What To See And Do In Taormina, Sicily


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No visit to Sicily would be complete without taking the cable car up to the hill town of Taormina. It may be true that the town is buzzing with tourists, but there is good reason for this. There is lots to see and do in Taormina: a dazzling mixture of spectacular views, historic buildings, cannoli and ice cream. It was voted one of “The 15 most charming small towns in Italy” by Conde Nast in 2019. And it has been nominated as an addition to the UNESCO World Heritage Sites of Sicily.

Greeks And Romans In Taormina

Like many towns in Sicily, Taormina was settled by the Greeks before the Romans arrived, and was briefly occupied by the Byzantines, Arabs, French and Spanish. It later became a favoured haunt of artists and intellectuals, including the English writer D H Lawrence who lived there for a while, and more recently it has been colonised by tourists. All of these visitors have left their mark upon the place.

Looking at the snow covered peak of Mount Etna from Taormina
The peak of Mount Etna is clearly visible from Taormina

But the first thing you notice is the views. From your vantage point on top of the hill you can see exactly why so many people have been attracted to the town. In one direction there is the coast, with its shimmering blue sea; on the other the vista stretches across the island to the snow capped peak of Mount Etna.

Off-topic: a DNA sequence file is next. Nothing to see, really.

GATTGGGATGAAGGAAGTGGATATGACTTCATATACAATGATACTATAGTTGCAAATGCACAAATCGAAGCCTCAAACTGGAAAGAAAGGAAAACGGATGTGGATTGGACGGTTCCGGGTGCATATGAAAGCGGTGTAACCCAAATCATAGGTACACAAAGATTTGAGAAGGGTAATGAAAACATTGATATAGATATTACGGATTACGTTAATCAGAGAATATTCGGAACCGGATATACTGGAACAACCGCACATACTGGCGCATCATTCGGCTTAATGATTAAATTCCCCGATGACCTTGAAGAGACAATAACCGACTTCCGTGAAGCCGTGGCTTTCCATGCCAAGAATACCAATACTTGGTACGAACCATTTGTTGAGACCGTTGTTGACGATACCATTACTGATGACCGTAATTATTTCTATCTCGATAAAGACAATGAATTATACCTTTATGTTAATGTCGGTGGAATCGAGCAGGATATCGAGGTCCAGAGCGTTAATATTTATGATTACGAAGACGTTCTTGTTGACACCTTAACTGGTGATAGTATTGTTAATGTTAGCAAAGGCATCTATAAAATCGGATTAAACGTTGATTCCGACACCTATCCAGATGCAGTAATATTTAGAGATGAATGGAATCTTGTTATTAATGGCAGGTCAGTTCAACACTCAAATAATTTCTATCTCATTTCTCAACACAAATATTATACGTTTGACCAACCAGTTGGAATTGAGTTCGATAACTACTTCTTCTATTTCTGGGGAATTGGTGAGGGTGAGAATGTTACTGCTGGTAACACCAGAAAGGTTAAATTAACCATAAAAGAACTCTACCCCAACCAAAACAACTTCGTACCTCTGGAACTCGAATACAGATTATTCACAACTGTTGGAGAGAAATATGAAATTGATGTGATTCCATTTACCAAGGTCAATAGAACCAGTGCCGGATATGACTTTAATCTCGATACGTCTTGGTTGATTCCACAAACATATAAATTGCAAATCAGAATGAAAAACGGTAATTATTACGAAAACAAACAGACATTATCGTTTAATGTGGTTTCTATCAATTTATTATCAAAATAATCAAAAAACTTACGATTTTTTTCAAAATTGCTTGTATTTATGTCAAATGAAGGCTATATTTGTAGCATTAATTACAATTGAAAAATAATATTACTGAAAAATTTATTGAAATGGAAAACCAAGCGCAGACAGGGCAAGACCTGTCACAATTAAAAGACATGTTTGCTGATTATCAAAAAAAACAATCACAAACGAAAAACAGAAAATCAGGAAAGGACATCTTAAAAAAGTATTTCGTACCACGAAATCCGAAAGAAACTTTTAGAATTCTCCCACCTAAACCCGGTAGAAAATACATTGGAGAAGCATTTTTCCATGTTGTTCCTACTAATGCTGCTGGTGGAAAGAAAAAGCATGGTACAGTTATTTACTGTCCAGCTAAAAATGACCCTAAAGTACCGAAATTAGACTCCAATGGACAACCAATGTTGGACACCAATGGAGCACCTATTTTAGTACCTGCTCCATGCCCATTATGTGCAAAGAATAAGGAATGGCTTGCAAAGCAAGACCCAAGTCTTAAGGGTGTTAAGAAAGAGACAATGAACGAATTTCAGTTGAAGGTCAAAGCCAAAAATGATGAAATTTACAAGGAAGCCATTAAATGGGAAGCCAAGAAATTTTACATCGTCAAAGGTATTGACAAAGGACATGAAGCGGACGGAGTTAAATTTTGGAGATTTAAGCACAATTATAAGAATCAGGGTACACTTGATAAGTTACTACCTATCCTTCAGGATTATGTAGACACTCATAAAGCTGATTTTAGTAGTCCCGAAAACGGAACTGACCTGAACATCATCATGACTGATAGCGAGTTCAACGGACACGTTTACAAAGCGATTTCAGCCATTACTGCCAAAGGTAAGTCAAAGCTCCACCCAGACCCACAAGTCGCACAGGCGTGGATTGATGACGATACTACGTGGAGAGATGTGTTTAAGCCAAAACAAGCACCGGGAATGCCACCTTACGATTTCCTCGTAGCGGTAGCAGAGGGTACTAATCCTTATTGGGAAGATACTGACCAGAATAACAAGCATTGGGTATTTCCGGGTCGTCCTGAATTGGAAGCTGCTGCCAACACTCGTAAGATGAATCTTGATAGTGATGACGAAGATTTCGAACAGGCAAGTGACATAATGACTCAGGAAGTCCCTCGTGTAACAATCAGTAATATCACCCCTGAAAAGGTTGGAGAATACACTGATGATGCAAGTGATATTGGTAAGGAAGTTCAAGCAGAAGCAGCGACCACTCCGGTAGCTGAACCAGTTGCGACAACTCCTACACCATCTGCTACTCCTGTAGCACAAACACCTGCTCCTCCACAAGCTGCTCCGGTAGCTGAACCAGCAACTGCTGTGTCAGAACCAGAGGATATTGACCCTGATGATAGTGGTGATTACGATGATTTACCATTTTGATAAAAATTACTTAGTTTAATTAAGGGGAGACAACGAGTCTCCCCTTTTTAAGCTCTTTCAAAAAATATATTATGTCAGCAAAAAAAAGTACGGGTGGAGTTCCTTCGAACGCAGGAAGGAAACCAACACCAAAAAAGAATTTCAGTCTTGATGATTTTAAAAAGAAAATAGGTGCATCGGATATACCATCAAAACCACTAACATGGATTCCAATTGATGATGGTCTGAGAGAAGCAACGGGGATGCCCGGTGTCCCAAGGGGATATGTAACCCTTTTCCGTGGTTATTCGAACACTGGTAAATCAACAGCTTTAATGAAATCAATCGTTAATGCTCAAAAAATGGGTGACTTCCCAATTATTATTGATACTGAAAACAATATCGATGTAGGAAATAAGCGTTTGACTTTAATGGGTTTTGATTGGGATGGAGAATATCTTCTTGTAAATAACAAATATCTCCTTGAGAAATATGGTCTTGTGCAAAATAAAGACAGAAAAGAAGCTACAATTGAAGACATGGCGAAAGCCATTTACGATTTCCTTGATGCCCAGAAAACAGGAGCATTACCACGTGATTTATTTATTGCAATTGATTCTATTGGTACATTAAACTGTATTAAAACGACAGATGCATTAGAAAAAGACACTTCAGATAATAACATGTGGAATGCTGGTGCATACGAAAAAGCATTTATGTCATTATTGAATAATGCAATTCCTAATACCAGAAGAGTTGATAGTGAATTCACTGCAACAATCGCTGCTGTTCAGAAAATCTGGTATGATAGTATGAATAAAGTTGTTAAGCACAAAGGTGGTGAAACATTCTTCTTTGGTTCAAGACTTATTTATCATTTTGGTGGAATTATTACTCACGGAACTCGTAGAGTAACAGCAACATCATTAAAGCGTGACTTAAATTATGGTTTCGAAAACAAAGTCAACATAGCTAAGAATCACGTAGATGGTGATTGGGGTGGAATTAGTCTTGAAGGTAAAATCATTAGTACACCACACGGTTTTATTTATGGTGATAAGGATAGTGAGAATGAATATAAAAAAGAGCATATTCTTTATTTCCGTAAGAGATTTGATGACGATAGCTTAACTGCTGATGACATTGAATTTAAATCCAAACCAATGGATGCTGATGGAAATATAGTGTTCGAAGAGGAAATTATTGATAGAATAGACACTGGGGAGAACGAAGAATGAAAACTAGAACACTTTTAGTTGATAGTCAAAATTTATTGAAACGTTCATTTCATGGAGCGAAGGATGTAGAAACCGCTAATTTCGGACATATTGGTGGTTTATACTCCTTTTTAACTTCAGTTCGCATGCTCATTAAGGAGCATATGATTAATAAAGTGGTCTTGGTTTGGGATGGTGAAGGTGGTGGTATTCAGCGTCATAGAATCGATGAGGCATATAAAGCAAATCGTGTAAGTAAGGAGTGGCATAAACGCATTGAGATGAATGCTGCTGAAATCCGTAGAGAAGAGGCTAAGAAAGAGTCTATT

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The Teatro Greco Of Taormina

Taormina is full of historic buildings, including several churches and the palazzi of the Piazza del Duomo.  

Church with mountains behind it
The church of San Giuseppe

But, for many visitors, the main attraction is the Teatro Greco, a massive open air theatre of Roman design (probably built on the site of an earlier Greek theatre). It stands on the highest point of the town, and the location was obviously chosen for its commanding views of the surrounding countryside. The theatre is still used today for film festivals and other performances.  

Seats of the Roman amphitheatre in Taormina
Open air seating at the Teatro Greco

When you have had enough of sightseeing, take a walk down the Corso Umberto I, the main street of Taormina. Ideal for people watching, it is full of smart shops, restaurants and cafés. Spend some time browsing the shops for the ceramics that Sicily is famous for, or just sit in a café and end your visit with an ice cream or some cannoli (Sicilian pastry tubes filled with cream).

Sicilian ice cream stall
Don’t forget to try the ice cream!

Visiting Taormina

The best time to visit Taormina is in the spring or autumn. It can get very hot and crowded during the summer, and some places may be closed during the winter.

You can get to Taormina by bus from the major cities in Sicily. If you are driving, remember that it is on a tall hill! A cable car goes up the hill from the beach area of Mazzarò, close to the popular beach of Isola Bella.

Amphitheatre ruins in Taormina
Pinnable image of the Taormina amphitheatre

About Bewitched by italy

Bewitched By Italy is owned and managed by Karen Warren.

I have been writing and travelling for many years (almost 70 countries at the last count), but Italy remains one of my favourite destinations. This website is my attempt to inform and inspire other travellers, and to share some of the things I’ve discovered along the way. Read more…


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